Monday, June 22, 2009

More Chaplain Trouble

I would personally prefer to go more than a month without the Navy's Chaplain Corps getting a black eye. Last month it was the Lothario from the USS Carl Vinson who was unclear as to his role with female sailors.

Now, we have the incoming Chief of Chaplains that has been foisted upon his on petard for allegedly torpedoing a subordinate in a O-6 selection board after the Commander had filed an equal opportunity complaint against Rear Admiral (LH) Alan Baker. Instead of being advanced to the top Chaplain's position, he'll retire.

I am not privy to the details of what Admiral Baker is alleged to have done but what a shame it is to lose such an officer. I wish him and his family well and thank him for his service to his country and my fellow sailors and marines.

It is sometimes hard to remember that these folks are supposed to be "set apart" and leaders of their faith. A carelessly uttered phrase or misconstrued point may have sealed his fate.

As I researched this topic I learned more about the career of Admiral Baker and my heart sank even lower. He is the first graduate of the U.S. Naval Academy or former Surface Warfare Officer to serve as a Chaplain Corps Flag Officer. He is truly a sailor's chaplain with the best background I can hope for a candidate to lead the Navy's Chaplain Corps. I am greatly disappointed that his talents will not be used for our fleet marines and sailors.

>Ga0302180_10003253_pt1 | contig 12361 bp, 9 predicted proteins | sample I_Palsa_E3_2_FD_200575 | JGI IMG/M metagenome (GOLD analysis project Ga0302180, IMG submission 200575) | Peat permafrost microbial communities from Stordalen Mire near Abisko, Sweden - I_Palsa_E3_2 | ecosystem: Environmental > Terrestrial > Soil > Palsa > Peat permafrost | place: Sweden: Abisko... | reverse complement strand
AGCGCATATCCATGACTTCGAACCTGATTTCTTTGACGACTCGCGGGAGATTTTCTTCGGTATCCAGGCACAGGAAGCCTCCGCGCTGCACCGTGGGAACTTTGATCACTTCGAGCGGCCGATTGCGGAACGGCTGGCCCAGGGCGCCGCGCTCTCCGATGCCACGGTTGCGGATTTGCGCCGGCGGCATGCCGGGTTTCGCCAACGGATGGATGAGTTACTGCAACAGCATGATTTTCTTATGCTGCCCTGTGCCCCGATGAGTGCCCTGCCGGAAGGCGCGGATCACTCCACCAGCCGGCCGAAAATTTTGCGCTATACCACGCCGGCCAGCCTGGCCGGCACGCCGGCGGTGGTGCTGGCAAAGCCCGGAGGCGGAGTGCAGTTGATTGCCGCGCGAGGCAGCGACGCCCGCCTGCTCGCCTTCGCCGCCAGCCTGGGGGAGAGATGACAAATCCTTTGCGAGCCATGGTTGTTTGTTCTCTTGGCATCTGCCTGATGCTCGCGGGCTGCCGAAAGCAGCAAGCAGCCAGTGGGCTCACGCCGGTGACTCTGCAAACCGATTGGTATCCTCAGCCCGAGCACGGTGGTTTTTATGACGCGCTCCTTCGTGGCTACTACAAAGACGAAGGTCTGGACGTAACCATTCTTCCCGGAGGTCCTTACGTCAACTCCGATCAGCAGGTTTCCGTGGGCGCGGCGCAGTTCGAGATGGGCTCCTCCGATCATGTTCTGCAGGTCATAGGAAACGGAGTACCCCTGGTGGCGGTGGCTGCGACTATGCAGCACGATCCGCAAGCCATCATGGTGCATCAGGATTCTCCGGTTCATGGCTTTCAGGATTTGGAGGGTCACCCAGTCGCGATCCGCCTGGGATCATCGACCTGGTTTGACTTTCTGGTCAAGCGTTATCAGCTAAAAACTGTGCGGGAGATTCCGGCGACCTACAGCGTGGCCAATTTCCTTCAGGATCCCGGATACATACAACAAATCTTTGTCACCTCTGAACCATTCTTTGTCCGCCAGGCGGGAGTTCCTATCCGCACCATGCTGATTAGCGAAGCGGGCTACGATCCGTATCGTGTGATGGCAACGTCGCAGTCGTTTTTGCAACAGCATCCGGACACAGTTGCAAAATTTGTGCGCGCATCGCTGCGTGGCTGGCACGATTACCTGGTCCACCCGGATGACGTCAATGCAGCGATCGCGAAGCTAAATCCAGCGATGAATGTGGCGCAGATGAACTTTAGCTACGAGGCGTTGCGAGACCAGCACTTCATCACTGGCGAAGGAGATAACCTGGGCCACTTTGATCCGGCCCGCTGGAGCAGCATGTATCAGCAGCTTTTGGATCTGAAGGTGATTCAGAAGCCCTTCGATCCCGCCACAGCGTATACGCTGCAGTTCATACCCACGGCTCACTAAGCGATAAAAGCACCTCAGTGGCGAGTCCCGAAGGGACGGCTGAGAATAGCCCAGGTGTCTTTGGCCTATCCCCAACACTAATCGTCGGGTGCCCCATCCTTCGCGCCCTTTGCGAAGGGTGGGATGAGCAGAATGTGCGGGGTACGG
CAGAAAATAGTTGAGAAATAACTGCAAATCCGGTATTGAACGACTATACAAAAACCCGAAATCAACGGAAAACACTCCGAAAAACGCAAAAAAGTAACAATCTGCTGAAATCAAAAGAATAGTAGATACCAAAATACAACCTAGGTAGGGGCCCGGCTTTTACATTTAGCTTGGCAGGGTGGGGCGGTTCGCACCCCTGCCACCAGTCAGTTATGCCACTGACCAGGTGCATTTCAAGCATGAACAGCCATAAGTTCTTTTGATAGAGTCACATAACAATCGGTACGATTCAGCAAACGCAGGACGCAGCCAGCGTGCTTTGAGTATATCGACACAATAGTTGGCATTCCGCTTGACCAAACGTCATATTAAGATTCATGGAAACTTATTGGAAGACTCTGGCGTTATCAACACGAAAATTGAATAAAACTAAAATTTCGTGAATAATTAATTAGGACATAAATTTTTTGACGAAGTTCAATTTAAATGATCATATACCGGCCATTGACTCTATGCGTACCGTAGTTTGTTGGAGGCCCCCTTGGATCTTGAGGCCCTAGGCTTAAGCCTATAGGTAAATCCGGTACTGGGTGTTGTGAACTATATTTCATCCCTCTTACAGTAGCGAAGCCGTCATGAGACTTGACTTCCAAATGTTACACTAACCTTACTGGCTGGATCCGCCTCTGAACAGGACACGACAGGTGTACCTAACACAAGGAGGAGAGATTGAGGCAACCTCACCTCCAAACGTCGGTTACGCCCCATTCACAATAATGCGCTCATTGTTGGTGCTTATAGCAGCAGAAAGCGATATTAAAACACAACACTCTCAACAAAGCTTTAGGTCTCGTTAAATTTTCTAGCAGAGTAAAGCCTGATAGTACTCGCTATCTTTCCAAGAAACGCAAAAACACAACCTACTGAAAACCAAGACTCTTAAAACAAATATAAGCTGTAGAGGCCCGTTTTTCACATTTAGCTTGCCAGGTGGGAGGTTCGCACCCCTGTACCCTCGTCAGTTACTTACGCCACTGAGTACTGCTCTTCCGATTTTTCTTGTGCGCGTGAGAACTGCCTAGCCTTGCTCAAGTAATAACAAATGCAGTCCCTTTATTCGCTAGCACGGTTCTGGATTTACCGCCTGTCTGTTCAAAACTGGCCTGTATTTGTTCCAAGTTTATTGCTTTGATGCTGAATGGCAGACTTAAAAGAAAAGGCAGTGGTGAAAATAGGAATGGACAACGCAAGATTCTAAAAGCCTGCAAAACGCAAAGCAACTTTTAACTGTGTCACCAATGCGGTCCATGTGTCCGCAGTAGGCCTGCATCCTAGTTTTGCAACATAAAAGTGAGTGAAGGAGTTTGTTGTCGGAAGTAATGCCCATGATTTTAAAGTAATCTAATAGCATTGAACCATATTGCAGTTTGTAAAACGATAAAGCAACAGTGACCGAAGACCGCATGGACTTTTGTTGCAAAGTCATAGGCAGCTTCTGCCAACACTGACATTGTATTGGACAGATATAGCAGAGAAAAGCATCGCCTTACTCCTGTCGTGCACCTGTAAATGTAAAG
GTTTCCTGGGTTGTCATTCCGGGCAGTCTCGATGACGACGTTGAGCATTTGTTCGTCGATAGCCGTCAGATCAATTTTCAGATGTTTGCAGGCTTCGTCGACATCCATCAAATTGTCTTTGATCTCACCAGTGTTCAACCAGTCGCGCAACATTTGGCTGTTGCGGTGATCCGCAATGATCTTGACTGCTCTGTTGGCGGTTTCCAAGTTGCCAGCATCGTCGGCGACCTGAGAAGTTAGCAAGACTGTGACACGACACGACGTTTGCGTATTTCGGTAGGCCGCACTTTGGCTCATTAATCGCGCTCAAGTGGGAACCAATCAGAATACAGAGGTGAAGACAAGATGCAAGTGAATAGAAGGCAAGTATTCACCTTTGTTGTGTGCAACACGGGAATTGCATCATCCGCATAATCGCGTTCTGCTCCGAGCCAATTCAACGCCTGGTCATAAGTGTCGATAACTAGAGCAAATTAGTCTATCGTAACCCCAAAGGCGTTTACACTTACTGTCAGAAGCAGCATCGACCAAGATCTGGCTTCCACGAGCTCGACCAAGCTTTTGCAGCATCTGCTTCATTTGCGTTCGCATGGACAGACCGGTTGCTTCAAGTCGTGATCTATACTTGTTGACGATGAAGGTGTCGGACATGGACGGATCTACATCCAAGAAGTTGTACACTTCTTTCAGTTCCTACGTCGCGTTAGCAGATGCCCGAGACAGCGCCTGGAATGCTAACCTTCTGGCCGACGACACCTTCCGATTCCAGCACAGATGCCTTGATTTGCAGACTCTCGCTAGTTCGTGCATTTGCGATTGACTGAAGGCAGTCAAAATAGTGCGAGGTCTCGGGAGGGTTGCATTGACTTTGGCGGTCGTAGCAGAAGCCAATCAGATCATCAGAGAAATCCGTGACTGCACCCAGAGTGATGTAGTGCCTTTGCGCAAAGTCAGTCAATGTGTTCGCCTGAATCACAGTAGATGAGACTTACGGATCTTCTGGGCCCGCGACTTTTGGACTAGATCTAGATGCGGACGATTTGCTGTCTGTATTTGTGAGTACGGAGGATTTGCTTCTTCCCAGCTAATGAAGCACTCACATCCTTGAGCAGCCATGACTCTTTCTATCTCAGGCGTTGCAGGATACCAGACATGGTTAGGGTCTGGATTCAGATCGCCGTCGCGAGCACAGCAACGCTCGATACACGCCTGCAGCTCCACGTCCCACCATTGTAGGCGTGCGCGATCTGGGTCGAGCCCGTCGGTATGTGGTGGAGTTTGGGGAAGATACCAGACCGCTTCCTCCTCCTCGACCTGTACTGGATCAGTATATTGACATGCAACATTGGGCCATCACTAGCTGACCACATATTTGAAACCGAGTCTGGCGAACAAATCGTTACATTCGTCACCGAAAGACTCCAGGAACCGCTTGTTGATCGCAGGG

The Chaplain Corps has plenty of other problems like the disproportionately small number of evangelical chaplains when compared to the "high" church. The last thing the Corps needs is more trouble from the brass.

Admiral Baker’s personal decorations include the Legion of Merit, three Meritorious Service Medals, four Navy & Marine Corps Commendation Medals (one with Combat “V” device), two Coast Guard Commendation Medals, and two Navy & Marine Corps Achievement Medals. He also wears the Officers Surface Warfare device.

Admiral Alan Baker, CHC through his service certainly exemplifies the "No Slack, Fast Attack" spirit. A church somewhere is about to be very lucky.

Thursday, June 18, 2009

Red Dragon Subs Breathing Down US's Neck